The CFG Perspective Applied to Today:
Professor Martin Feldstein of Harvard is one of the most influential economists in the world and was Reagan's Council of Economic Advisors chief in the early 1980's. As head of the NBER (National Bureau of Economic Research, Cambridge Massachusetts), he was instrumental in placing top-level Presidential advisors such as Lawrence Lindsey in 2001 and Gregory Mankiw, who left recently.
When the 1997/8 Asian baht crisis hit, followed by the Russian "GKO" crisis in August '98, Feldstein was asked by a TV reporter to explain what was happening and he blanched and said, "I don't really know." "I have no idea."
The CFG explanation of why Feldstein could not have known is the following:
Economists like Feldstein use data sets derived from the following sorts of sources:
The Philadelphia Fed's Greenbook data set:
This data set contains Greenbook projections of real output growth and inflation from the Greenbook closest to the middle of each quarter.
The data set includes the projections from November 1965 to November 1999.
This data set will be updated annually, usually in January.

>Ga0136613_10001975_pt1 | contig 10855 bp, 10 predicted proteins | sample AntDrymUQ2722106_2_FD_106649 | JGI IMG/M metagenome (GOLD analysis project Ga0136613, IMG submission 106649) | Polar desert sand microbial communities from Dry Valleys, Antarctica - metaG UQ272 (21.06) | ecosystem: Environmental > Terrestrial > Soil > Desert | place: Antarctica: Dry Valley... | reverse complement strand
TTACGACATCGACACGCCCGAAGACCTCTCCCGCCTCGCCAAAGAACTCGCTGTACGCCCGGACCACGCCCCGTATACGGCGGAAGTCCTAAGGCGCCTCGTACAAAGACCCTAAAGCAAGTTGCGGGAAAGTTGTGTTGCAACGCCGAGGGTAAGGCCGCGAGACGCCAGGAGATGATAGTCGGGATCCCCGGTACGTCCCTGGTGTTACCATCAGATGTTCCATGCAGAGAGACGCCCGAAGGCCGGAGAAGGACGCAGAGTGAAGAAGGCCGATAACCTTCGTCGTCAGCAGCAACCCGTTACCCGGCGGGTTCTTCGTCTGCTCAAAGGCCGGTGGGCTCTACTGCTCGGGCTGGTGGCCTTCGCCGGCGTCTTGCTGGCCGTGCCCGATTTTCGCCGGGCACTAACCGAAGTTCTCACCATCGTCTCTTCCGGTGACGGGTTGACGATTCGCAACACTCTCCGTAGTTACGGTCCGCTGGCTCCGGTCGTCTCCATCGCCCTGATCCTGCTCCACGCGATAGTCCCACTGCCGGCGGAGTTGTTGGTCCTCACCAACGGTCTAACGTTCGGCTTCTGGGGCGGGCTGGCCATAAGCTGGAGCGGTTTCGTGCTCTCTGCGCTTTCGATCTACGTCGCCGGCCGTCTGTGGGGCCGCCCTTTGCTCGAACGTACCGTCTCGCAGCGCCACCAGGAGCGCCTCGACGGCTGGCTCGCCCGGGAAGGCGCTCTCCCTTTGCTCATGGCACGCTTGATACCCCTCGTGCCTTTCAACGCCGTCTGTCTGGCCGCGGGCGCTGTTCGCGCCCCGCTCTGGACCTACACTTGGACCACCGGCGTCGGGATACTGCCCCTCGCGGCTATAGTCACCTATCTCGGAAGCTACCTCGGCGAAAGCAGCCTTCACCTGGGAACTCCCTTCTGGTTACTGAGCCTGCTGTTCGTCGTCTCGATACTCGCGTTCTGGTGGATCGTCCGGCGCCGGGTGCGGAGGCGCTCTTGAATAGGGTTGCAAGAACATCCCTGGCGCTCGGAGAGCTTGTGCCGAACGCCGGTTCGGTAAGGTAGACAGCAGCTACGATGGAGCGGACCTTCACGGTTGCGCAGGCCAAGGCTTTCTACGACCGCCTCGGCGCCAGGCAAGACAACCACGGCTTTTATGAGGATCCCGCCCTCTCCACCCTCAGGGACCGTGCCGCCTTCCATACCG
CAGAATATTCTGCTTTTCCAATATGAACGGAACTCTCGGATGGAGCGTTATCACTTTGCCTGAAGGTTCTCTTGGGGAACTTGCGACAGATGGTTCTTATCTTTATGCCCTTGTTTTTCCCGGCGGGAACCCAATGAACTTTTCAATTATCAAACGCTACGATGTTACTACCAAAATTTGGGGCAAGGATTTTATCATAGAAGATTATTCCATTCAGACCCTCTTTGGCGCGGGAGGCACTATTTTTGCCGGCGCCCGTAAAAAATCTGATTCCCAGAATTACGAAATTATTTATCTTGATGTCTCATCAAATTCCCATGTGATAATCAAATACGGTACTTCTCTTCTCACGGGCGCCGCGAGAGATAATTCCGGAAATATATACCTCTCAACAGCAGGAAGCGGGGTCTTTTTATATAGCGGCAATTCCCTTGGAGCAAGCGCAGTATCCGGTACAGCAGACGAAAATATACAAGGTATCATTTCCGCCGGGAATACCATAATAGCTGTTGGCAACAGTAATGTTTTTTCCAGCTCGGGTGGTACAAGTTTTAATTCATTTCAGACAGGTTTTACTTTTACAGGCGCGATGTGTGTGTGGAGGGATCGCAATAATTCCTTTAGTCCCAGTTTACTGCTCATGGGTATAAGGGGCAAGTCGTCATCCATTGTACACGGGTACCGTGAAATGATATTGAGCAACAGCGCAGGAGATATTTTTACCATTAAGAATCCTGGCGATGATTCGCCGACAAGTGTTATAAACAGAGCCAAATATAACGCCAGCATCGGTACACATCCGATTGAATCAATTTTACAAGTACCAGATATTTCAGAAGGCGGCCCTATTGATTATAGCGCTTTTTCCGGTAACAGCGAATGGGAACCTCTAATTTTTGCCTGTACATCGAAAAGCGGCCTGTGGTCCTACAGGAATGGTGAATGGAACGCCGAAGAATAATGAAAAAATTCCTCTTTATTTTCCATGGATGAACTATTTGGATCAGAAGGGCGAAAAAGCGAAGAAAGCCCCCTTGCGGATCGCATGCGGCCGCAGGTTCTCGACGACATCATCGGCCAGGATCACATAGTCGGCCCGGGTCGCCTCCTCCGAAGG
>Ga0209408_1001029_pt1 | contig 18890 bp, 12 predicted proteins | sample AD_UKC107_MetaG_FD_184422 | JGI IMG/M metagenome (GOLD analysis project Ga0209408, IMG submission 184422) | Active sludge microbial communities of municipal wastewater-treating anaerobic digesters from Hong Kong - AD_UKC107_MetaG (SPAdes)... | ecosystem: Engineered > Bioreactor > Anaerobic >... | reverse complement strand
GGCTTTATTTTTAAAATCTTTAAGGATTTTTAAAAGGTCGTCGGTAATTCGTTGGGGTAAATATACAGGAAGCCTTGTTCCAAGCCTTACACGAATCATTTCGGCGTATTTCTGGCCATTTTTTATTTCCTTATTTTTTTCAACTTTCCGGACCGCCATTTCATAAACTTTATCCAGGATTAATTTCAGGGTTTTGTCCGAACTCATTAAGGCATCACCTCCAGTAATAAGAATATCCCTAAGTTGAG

PDF data set from the Board of Governors:
This data set contains Greenbook projections of all variables for all Greenbooks from July 1966 to December 1999.
For some variables, the projections are for levels; for other variables, the projections are for growth rates.
This data set will be updated annually, usually in January.
ASCII data set from the Board of Governors:
The PDF files above have been converted into ASCII files from January 1978 to June 1998.
Updating these files is under consideration.
For more recent forecasts, please see the "PDF data set from the Board of Governors."
While a Feldstein is pondering such data, the political response to the crisis is to buy time and see if it goes away or if technological miracles allow a "bypass." The political response involves: While you buy time, watch the cost-benefit (or cost-benefit-risk) equation evolve and only move when the political benefit "stays home" while the economic costs are "offloaded." (the weak pay)
The Reagan Republicans were elected to "get rid" of all this "global stuff" And the Bush Republicans, their successors, are terrified by any discussion of who gets what/who pays what on a world scale.
One of the reasons that Zionomics became so prominent in recent decades is that it seemed to offer a "magical means" to avoid Third World development issues by a combination of techno-miracles (such as desktop fusion in 1989) and military bellicosity. (invasions of Iraq, Lebanon, Grenada, etc)
The reader can follow the Reagan-ite (and hence Bush) reactions to the need for Third World development in a book by that name, from 1985, one of the key documents of our time: